You can also work through the steps on our Worker determination tests page.
For each contractor identified as an employee, enter their ABN, name, and the total of all payments made to the worker (ex GST) into our Contractor Working Sheet (XLSX, 0.06 MB) This will help you work out the total amount of contractor payments you need to include in your wages declaration.
Make sure you save a copy of the ABN Lookup tool Excel file and the Contractor working sheet Excel file for your records. You may need to give a copy to WorkCover.
If you’re still having trouble figuring out if your contractor should be covered, call us on 1300 362 128 so we can help you.
If you employ workers interstate or overseas, you may or may not need to cover them for workers’ compensation in Queensland. You may need to cover them in another state, or it may not be your responsibility to cover them at all.
There are simple tests you can do to work out your responsibilities and whether or where to cover them. You can find all of this information on our Cover for interstate and overseas workers page.
Apprentices are classed as workers for the purposes of workers’ compensation. They are covered by your policy just like any other worker.
However, businesses that employ apprentices can benefit from an ‘apprentice discount’ on their accident insurance policy premium. This works by removing the cost of apprentice wages from your wage declaration, resulting in a lower premium. To be eligible you need to declare your wages by 31 August.
For more information on this and how it works and can benefit you, visit our Reducing your premium page and look at the section called ‘Apprentice discount’.
Since 1 July 2020, unpaid interns are considered ‘workers’ under the Workers' Compensation and Rehabilitation Act 2003 (the Act) and are entitled to compensation for work-related injuries.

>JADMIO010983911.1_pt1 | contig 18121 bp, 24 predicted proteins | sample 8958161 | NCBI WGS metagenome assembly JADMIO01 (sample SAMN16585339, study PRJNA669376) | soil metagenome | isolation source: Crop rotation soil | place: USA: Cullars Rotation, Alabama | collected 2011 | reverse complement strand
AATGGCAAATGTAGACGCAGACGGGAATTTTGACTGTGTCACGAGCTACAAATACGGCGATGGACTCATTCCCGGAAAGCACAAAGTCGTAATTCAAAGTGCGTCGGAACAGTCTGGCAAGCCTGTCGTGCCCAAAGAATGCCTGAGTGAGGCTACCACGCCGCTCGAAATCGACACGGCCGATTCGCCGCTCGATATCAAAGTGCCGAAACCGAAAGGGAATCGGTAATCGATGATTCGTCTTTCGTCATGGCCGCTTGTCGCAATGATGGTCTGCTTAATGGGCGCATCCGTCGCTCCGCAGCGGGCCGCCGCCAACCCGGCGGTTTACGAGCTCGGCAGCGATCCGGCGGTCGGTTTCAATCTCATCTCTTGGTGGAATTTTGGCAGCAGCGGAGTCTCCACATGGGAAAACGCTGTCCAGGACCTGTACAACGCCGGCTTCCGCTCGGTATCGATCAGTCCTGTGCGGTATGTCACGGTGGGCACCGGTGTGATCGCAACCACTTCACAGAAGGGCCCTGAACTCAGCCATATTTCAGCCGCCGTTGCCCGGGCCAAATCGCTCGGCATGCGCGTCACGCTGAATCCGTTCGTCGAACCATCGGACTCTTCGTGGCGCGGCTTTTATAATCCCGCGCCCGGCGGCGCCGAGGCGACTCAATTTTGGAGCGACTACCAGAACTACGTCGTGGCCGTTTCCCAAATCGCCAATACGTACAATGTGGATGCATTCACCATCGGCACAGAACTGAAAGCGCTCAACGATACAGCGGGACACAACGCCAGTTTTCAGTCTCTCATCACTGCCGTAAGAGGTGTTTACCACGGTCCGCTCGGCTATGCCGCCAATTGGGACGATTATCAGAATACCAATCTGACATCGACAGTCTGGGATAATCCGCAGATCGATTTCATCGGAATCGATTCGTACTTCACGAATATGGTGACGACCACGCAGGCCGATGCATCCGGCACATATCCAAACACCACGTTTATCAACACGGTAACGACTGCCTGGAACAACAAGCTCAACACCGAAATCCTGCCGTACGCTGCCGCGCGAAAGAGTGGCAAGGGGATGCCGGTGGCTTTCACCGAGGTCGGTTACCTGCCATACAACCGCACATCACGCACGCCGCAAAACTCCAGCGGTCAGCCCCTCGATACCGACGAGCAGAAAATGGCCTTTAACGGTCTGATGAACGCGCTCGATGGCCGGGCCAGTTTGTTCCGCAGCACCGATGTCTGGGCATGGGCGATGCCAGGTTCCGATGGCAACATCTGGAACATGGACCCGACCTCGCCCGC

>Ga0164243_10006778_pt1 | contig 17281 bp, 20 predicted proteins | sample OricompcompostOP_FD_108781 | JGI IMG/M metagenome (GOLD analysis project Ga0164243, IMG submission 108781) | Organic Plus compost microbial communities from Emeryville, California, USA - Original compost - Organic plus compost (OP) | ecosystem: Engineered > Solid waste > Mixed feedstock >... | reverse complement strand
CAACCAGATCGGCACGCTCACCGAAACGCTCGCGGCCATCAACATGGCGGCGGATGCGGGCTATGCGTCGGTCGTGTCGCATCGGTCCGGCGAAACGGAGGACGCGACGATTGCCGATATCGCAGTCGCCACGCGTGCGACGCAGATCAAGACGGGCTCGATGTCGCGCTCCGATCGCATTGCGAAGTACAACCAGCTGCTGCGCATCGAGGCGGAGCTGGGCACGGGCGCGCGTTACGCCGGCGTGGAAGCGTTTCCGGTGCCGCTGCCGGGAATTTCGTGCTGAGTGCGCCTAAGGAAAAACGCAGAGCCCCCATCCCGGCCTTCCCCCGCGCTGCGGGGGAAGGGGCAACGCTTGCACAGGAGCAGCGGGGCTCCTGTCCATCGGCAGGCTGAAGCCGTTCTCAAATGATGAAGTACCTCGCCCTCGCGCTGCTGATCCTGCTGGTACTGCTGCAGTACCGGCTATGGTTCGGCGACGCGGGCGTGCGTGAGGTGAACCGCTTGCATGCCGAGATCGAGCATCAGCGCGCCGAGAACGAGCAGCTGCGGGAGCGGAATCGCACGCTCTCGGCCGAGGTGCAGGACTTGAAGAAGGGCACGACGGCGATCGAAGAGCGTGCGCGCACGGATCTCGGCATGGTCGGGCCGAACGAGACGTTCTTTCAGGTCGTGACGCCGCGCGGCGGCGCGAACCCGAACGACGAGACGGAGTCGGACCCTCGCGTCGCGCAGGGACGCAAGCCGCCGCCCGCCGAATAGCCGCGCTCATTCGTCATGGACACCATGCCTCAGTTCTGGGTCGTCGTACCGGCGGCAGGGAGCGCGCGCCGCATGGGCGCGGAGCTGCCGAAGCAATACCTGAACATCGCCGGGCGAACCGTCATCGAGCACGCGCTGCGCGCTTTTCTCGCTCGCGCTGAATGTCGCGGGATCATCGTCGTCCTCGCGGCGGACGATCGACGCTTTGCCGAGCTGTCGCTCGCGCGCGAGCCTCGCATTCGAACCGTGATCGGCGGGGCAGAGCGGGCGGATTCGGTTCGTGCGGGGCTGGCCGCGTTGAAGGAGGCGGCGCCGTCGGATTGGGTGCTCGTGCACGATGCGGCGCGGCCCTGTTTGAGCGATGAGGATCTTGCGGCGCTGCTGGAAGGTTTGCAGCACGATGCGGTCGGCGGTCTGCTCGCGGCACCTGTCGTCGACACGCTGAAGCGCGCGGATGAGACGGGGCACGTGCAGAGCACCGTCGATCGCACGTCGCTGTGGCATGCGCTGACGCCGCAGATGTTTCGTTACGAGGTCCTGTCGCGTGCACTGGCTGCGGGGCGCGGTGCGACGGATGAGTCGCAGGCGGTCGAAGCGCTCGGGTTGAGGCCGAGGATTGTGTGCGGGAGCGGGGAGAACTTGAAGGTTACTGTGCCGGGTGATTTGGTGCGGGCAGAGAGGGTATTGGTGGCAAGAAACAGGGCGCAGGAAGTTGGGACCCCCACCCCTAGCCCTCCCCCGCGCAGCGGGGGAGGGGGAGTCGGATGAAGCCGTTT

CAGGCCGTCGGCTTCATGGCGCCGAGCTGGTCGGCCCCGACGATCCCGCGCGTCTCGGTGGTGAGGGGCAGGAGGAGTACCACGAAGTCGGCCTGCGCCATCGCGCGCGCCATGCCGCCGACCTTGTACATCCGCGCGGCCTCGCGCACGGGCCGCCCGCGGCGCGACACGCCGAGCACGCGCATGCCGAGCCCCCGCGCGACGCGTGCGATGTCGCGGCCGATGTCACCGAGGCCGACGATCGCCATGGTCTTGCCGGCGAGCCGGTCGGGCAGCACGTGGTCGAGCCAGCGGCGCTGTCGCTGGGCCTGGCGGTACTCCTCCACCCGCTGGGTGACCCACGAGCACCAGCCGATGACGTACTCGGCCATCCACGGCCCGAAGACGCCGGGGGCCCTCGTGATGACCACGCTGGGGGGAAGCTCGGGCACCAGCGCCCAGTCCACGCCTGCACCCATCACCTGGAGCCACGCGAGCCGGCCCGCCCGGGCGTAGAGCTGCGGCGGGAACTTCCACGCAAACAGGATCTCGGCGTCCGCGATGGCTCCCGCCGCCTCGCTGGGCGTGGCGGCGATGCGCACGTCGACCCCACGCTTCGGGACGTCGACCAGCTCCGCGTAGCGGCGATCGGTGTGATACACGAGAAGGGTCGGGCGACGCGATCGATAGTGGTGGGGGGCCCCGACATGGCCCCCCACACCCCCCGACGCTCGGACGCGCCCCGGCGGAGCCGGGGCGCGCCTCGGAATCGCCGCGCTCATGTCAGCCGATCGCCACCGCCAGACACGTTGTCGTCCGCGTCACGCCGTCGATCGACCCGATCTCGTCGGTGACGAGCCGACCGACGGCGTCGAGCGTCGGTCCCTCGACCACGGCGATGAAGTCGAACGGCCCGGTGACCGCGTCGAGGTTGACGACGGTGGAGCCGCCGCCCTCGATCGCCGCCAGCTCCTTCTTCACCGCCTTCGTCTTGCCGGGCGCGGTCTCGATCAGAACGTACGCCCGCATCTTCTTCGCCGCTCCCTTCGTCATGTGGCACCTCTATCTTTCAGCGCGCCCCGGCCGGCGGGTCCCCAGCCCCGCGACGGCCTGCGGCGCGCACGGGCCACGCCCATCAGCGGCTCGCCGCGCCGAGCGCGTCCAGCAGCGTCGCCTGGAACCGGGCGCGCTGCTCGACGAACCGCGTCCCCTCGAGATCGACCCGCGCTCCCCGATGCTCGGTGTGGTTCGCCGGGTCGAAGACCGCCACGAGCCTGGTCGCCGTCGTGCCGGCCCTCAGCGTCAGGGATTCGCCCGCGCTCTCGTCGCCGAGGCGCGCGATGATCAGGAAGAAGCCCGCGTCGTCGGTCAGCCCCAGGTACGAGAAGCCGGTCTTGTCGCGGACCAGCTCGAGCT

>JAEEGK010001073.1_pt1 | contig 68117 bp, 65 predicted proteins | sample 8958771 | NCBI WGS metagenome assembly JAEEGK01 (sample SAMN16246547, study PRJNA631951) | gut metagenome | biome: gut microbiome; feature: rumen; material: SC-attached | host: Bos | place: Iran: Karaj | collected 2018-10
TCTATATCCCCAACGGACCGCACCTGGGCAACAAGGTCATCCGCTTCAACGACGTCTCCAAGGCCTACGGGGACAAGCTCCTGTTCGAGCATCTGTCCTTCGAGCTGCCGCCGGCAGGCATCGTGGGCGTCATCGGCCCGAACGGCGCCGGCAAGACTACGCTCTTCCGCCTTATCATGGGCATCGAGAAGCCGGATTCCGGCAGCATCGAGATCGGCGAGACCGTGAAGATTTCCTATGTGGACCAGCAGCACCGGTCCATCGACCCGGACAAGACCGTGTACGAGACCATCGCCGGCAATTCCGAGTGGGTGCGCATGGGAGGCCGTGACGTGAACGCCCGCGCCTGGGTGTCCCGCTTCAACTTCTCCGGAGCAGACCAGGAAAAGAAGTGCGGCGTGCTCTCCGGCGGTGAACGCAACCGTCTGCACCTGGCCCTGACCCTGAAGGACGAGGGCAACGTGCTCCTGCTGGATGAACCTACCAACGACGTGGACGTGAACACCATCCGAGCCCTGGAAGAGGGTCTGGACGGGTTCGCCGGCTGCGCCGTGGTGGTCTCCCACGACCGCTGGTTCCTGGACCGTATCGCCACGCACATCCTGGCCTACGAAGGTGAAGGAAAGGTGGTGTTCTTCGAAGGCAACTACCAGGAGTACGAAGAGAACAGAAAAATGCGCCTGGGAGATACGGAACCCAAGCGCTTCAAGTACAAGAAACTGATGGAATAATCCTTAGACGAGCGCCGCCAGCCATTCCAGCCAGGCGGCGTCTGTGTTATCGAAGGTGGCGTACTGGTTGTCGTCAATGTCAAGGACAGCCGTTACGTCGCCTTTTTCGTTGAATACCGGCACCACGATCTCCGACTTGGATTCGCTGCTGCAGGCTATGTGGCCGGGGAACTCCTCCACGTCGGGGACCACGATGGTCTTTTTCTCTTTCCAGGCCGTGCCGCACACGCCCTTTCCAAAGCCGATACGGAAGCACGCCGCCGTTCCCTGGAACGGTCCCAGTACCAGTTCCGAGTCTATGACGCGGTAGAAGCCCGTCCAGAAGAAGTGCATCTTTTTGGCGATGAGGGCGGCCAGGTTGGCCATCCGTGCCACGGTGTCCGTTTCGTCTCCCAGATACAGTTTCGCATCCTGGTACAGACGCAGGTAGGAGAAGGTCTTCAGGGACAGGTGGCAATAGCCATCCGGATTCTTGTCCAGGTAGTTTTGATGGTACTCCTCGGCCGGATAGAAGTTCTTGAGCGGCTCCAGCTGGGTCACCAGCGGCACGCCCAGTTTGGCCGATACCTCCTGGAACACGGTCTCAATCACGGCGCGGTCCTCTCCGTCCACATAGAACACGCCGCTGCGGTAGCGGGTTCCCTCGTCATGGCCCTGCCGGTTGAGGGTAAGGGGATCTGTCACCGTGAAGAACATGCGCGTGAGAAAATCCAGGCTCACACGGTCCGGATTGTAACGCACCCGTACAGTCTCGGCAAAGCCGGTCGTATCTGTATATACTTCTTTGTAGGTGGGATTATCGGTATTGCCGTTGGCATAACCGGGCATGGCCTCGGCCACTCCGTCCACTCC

Who is considered an unpaid intern?
An ‘intern’ is a person performing work without being paid so they can gain practical experience or obtain a qualification. They would be ‘a worker’ if they were being paid for the work they’re doing.
Who is not considered an unpaid intern?
The following will not be considered to be unpaid interns:
- paid interns (they will generally already be covered by the scheme as a worker).
- any person who is a:
- volunteer with a non-profit organisation or a religious, charitable or benevolent organisation
- a school student on work experience or
- vocational placement through a registered training organisation.
- a person providing unpaid assistance as a favour.
How will this affect my premium and what should I declare?
Every employer who engages unpaid interns will need to declare the number of unpaid interns in their workplace.
No premium will be charged to employers engaging unpaid interns, however, any claims costs will be taken into account as claims experience when calculating premium for the employer.
If you have further questions about the changes around unpaid interns, please call WorkCover on 1300 362 128.
It isn’t compulsory for organisations to cover volunteers for any work-related injury that might happen while volunteering.
Certain organisations can choose to take out a limited policy to cover volunteers if they wish.
You can find out whether your organisation is eligible by talking to WorkCover.
People who volunteer for a school's Parents & Citizens (P&C) or Parents & Friends (P&F) association aren't covered by the school's Accident Insurance policy. Alternative insurance cover will need to be arranged.
Students on work experience or vocational placement
Students on work experience or vocational placement can be covered by a Work Experience and Vocational Placement policy which covers death or permanent impairment only.
This type of policy is limited to private secondary schools and registered training organisations (RTOs) as the following schools are covered by policies held by Education Queensland, Catholic Education and Independent Schools Queensland:
- State secondary schools
- Catholic private secondary schools
- independent schools providing secondary education that are members of Independent Schools Queensland.
For more information on these types of policies, call WorkCover on 1300 362 128.